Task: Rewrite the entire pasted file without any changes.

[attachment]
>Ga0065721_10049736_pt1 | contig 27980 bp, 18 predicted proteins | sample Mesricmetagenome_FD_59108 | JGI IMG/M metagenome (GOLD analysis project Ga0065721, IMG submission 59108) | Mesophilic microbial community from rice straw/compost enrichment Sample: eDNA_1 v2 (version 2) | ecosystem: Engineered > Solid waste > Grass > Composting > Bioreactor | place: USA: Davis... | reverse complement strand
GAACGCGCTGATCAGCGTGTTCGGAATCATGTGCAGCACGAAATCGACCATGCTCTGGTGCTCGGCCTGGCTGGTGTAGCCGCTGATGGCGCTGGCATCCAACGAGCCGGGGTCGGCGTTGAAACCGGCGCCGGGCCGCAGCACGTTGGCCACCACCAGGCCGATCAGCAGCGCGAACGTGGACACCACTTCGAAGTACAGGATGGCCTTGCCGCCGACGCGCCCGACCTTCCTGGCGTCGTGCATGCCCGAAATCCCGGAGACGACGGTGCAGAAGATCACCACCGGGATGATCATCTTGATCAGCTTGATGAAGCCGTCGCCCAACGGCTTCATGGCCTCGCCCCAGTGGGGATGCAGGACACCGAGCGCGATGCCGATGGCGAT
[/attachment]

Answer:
>Ga0065721_10049736_pt1 | contig 27980 bp, 18 predicted proteins | sample Mesricmetagenome_FD_59108 | JGI IMG/M metagenome (GOLD analysis project Ga0065721, IMG submission 59108) | Mesophilic microbial community from rice straw/compost enrichment Sample: eDNA_1 v2 (version 2) | ecosystem: Engineered > Solid waste > Grass > Composting > Bioreactor | place: USA: Davis... | reverse complement strand
GAACGCGCTGATCAGCGTGTTCGGAATCATGTGCAGCACGAAATCGACCATGCTCTGGTGCTCGGCCTGGCTGGTGTAGCCGCTGATGGCGCTGGCATCCAACGAGCCGGGGTCGGCGTTGAAACCGGCGCCGGGCCGCAGCACGTTGGCCACCACCAGGCCGATCAGCAGCGCGAACGTGGACACCACTTCGAAGTACAGGATGGCCTTGCCGCCGACGCGCCCGACCTTCCTGGCGTCGTGCATGCCCGAAATCCCGGAGACGACGGTGCAGAAGATCACCACCGGGATGATCATCTTGATCAGCTTGATGAAGCCGTCGCCCAACGGCTTCATGGCCTCGCCCCAGTGGGGATGCAGGACACCGAGCGCGATGCCGATGGCGAT